Mr. AUG: Well, I started out playing guitar, electric guitar. I was playing rock music and so I didn't even own an acoustic guitar until I'd been playing for a good six years or so. So while I was developing these rock skills on the electric guitar and writing rock music, then getting an acoustic guitar later on in life, listening to a lot of Windham Hill, New Age sort of stuff, Pierre Bensusan, Michael Hedges, I really got a taste for acoustic instrumental music.

(Soundbite of music)

SIMON: May I ask - why are you living in Germany?

Mr. AUG: Well, that's a good question. When I was in the band Sorry About Your Daughter, we had a record deal in Germany with a German record label and used to tour over there and release records over there. So when the band broke up, I had some contacts over there. And there was a lot more going on for me over there than there was over here in the United States. The United States is really very competitive, and there is not a lot of cultural funding over here. And I was invited over to Germany to stay with somebody for - old tour manager - for three months, and then hung out with him. And then it was, for the next two years, a rollercoaster ride…

SIMON: Mm-hmm.

Mr. AUG: But there were a lot of opportunities. And I'm pretty fast talking, can play a little bit of guitar. And so I was able to sell myself pretty well.

SIMON: Mm-hmm. And what's it like to tour the U.S.? What do you notice?

Mr. AUG: What's it like to tour the U.S.? Well, get used to no catering, no hotels. Enthusiastic audiences are OK. They can happen. Lot of gigs that don't pay money but with a big tip jar. Make sure you bring CDs to sell because that's going to be most of your income. But there's a lot of friendly people, and there's a lot of networking going on. There's a lot of people in the scene you can trade information with.

SIMON: So you're literally - I mean, your family is in the control room. I mean, you want them to come along. but it must be hard to…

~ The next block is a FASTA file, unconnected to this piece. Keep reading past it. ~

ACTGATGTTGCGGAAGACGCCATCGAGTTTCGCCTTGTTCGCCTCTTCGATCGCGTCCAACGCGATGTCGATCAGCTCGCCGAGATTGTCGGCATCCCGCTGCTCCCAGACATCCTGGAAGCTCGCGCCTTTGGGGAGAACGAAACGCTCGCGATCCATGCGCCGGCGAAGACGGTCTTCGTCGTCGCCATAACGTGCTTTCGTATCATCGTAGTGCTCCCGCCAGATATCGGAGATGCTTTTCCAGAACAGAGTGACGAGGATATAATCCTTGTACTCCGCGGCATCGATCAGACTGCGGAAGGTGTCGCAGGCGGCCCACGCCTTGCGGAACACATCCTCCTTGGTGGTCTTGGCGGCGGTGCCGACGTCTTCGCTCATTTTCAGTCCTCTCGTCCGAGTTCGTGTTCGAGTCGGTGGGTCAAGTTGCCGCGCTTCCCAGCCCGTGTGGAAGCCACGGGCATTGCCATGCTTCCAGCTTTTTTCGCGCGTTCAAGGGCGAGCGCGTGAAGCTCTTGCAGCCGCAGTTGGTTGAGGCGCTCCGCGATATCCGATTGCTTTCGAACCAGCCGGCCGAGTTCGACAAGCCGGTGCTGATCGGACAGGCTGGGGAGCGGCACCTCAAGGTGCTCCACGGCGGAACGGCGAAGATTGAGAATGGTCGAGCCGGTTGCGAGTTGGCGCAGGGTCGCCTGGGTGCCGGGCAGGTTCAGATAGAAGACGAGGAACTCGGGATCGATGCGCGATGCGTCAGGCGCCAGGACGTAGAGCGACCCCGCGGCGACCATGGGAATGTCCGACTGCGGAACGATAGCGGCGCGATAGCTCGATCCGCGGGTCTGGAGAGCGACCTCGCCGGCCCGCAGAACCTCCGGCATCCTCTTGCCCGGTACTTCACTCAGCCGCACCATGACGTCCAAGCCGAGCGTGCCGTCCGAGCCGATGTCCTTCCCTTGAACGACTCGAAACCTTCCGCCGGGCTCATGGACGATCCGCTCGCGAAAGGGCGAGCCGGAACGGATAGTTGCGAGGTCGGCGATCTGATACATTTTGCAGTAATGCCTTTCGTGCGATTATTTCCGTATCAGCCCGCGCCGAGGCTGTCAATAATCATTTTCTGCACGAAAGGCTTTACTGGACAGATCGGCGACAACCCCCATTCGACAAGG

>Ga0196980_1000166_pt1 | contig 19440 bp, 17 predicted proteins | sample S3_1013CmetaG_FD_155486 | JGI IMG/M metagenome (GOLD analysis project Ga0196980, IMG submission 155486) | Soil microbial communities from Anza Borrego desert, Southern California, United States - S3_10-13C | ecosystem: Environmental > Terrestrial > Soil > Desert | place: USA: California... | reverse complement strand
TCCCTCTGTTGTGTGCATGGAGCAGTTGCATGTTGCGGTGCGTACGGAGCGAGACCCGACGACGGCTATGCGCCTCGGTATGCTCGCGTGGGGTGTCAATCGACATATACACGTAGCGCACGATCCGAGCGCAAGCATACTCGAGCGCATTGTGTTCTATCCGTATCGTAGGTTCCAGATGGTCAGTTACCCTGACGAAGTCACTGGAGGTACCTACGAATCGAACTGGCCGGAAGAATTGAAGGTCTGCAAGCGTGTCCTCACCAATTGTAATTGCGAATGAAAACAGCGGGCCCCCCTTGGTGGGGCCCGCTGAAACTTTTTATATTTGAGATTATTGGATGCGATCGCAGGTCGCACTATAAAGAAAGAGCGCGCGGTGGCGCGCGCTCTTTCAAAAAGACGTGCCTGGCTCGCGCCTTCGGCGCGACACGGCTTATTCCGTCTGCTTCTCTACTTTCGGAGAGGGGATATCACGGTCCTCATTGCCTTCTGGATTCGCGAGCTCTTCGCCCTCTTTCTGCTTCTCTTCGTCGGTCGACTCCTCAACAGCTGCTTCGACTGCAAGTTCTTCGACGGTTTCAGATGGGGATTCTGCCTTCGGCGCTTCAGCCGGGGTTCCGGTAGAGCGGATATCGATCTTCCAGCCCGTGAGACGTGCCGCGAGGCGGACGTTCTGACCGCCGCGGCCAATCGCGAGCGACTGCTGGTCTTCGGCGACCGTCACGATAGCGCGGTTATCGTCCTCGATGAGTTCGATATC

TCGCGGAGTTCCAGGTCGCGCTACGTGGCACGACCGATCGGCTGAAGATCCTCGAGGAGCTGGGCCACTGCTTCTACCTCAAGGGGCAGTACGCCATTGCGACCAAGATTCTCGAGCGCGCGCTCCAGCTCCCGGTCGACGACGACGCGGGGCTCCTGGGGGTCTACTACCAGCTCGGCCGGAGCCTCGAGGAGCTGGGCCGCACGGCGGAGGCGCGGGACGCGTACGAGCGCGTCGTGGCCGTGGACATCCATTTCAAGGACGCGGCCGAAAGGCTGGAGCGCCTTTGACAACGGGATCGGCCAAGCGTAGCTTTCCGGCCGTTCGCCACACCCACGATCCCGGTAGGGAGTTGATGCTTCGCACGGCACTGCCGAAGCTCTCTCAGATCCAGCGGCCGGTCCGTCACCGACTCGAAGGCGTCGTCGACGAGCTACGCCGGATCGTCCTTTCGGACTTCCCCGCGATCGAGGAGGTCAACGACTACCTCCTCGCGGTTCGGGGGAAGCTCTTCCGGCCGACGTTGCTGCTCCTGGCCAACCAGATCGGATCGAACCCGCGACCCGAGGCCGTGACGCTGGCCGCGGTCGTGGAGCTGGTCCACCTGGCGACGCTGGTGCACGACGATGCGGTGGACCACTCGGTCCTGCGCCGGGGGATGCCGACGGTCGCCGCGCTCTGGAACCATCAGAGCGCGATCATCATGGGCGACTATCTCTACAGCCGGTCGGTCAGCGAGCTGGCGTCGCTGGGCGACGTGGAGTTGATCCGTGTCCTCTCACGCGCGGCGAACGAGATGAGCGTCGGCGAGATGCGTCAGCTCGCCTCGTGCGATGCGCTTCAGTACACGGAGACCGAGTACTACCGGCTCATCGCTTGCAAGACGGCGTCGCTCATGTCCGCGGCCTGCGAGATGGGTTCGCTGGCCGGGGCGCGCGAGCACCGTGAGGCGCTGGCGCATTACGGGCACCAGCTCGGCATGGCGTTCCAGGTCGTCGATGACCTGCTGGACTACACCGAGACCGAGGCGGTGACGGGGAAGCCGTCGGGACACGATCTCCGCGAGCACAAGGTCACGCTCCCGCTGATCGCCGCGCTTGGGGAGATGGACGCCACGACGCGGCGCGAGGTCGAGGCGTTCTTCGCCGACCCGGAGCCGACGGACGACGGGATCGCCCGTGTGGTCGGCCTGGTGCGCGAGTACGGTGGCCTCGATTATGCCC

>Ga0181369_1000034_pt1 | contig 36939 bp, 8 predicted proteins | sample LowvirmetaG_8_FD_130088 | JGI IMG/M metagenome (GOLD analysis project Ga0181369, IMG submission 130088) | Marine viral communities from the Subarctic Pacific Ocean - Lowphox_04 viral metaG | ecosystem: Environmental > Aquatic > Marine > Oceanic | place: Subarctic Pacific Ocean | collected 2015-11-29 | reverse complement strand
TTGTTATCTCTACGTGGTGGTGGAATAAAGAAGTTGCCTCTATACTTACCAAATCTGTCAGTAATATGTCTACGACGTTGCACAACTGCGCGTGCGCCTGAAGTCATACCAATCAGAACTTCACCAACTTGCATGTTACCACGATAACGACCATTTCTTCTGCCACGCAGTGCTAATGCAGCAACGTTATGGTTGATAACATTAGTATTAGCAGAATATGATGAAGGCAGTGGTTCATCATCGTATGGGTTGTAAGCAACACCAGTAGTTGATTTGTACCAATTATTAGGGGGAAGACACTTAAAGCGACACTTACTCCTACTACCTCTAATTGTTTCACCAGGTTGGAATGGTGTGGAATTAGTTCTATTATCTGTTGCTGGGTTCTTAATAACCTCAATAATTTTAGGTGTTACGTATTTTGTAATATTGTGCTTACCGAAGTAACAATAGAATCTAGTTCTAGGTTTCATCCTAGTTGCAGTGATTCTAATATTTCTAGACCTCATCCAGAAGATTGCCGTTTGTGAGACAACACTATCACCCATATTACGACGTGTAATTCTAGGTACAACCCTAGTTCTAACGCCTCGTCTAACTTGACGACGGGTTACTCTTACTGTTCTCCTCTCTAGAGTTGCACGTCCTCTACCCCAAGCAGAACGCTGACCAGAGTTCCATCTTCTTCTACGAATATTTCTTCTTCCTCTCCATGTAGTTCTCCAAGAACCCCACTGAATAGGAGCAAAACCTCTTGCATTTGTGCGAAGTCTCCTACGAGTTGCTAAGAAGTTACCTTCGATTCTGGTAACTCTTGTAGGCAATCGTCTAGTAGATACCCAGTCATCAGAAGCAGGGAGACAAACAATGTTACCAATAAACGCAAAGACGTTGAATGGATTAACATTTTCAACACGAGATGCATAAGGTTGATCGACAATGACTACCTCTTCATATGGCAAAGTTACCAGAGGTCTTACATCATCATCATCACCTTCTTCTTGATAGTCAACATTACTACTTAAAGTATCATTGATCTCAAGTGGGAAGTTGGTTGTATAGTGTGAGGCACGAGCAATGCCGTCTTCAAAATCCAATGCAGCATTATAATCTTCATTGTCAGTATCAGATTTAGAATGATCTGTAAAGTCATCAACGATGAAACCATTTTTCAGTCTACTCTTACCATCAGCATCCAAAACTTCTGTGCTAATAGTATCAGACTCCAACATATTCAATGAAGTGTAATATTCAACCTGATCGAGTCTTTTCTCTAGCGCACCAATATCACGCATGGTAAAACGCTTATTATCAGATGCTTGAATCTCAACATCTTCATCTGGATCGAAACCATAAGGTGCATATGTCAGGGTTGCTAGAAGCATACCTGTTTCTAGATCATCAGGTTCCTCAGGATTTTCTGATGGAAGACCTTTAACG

Mr. AUG: Sure. Yes, sure, it's - it can - in Germany there's a few festivals that I'll play. And I'll take my son Adrian(ph) with me. And it's a blast. He loves it, you know. As long as he's not in school and he has time, he's with me. He's there, he loves it. He loves it.

SIMON: It's been delightful to talk to you.

Mr. AUG: Well, I appreciate it. It's awesome talking to you.

(Soundbite of laughter)

SIMON: And we're going to ask you to take us out with one last tune. What are we going to hear?

Mr. AUG: We're going to hear a piece that I wrote back in 1997. And it was inspired by a trip to Turkey, where I was introduced to an instrument there called the saaz. Saaz is a - the Turkish guitar. It's got five strings instead of six, the neck is a little bit thinner, the body is more round. And I wrote a piece called "Dedication To The Saaz."


(Soundbite of music)

SIMON: And that's Jeff Aug, performing at NPR Studio 4A. His new CD is called "Living Room Sessions." You can see a video featuring Jeff Aug's fleet fingers on our Web site, By the way, special thanks to Studio 4A engineer Neil Tebold.

Copyright © 2009 NPR. All rights reserved. Visit our website terms of use and permissions pages at for further information.

NPR transcripts are created on a rush deadline by Verb8tm, Inc., an NPR contractor, and produced using a proprietary transcription process developed with NPR. This text may not be in its final form and may be updated or revised in the future. Accuracy and availability may vary. The authoritative record of NPR’s programming is the audio record.